The 2016 Academy Awards broadcast is shaping up to be the most controversial presentation of the ceremony in years. Ever since the #OscarsSoWhite social media protest and threats of boycotts by high-profile stars surfaced in the wake of an ongoing lack of diversity among nominees, The Academy of Motion Picture Arts and Sciences has been scrambling to find a solution to the problem -- including an emergency meeting resulting in sweeping changes to membership rules at the end of last week.
As the ongoing controversy largely involves a perceived bias against non-white potential nominees, many had wondered whether scheduled host Chris Rock would step down to join the boycott. While Rock has elected to stay, it has now been revealed the comedian will go back to the drawing board to make sure his jokes tackle the issue head-on.
Speaking to ET (via Variety), the 88th Academy Awards producer Reginald Hudlin confirmed that Rock had opted not to drop out of the show, before clarifying the comedian decided to instead throw out his previously written jokes and that he and his writers had "locked themselves in a room" to brainstorm new material. Said Hudlin:
"As things got a little provocative and exciting, he said, 'I'm throwing out the show I wrote and writing a new show.'"
Hudlin went on to specify viewers could indeed expect jokes that addressed #OscarsSoWhite, the social-media protest movement that helped pushed the controversy into the mainstream, along with the boycott calls from stars like Will and Jada Pinkett-Smith. Rock is no stranger to such hot topics, having fronted his own button-pushing HBO talk show in the 90s and hosting the Oscars once before. Even prior to current chaos erupting, the comic had cut promos for the event wherein he refers to the storied award ceremony as "The white BET Awards." Rock was famously rough on the attending celebrities during his previous turn as Oscar host, at one point mocking the low box-office averages of actor Jude Law so mercilessly that Sean Penn felt compelled to defend him onstage. Hudlin, too, is familiar with such pressures, having directed politically charged comedies like The Great White Hype and serving as a producer on Quentin Tarantino's Django Unchained.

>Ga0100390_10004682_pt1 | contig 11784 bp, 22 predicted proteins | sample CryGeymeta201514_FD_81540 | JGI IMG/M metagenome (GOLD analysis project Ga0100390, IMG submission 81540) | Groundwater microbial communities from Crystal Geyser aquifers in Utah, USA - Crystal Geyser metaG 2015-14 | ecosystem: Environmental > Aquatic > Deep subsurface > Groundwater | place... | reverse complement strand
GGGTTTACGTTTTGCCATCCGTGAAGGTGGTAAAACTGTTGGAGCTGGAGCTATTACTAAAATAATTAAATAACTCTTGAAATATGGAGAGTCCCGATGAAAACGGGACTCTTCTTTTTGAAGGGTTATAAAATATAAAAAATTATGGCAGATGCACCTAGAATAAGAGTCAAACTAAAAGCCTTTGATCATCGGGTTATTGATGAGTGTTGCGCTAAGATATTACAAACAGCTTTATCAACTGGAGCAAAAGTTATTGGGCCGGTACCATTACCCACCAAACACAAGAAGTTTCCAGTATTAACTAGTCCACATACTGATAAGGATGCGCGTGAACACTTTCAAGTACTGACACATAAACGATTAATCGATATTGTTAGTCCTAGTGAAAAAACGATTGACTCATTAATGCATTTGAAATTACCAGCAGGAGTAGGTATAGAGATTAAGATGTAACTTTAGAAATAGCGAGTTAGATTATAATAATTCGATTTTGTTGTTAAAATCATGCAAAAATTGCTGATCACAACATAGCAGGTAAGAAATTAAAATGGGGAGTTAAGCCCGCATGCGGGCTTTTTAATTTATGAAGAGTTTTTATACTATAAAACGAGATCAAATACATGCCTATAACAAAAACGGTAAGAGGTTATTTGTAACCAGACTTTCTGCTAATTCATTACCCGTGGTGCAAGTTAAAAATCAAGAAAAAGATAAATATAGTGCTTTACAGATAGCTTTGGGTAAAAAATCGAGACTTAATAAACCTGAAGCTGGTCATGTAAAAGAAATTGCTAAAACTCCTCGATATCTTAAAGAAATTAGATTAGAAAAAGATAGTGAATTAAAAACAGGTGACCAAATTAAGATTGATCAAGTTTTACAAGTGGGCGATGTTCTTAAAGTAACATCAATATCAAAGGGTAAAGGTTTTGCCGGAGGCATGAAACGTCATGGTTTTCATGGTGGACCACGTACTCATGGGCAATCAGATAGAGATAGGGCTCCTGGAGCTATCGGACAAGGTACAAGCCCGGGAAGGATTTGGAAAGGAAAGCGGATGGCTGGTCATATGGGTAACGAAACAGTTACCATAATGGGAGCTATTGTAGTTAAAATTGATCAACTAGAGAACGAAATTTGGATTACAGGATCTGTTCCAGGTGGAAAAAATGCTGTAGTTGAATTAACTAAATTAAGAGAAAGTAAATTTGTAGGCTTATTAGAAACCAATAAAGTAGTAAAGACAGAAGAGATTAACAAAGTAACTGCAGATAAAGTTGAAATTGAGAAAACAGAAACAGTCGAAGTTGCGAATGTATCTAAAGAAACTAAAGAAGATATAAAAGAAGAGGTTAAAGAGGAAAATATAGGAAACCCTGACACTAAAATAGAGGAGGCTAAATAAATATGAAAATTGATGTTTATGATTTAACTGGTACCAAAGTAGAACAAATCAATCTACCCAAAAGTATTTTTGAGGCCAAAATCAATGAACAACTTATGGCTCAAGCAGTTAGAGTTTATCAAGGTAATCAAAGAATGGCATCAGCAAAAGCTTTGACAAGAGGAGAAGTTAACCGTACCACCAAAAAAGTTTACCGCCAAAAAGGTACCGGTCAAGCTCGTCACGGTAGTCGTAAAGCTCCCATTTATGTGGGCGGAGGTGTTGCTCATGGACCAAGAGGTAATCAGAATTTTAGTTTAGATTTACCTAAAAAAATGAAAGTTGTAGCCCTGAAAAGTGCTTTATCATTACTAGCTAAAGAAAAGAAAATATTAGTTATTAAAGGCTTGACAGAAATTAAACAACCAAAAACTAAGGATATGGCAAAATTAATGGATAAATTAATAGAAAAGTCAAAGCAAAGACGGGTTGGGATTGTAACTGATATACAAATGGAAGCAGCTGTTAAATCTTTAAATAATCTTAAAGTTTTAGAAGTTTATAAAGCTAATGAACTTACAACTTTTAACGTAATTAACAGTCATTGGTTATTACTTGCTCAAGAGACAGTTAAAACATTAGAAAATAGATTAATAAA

Although the show will proceed with the much-criticized slate of nominees still in place, the outpouring of media and audience criticism has already led to radical overhauls aimed at changing the face of future presentations. Most notably, the Academy has voted to change its membership rules in order to limit the influence of long-entrenched members who may not be in touch with the realities of an evolving film industry, and will conduct an ambitious new effort to bring new voters from diverse backgrounds into the fold. The hope is these changes will result in future nominees reflecting a greater range of talent and genres more reflective of the industry and its audience in the 21st Century.
While complaints about a lack of diversity have dogged the Oscars for decades, the issue came to a head this year as audiences were shocked by the high-profile snubs of popular, critically-praised hits like Creed and Straight Outta Compton, along with celebrated performances by actors like Michael B. Jordan and Idris Elba. While coverage of the controversy and the resulting changes to Oscar policy has focused on outrage over perceived racial bias, some have suggested these changes could also go a long way to addressing other criticisms of the Academy, such as bias against non-dramatic performances and the sci-fi, fantasy, and horror genres. While some movie fans have called foul on the changes, accusing the Academy of pushing "quotas," others remain confident this is a first step toward the Oscars becoming more representative of modern Hollywood and its audience.
We'll find out exactly what Chris Rock has to say on the matter when The Academy Awards airs live on ABC on Sunday, February 28.
Source: ET, Variety
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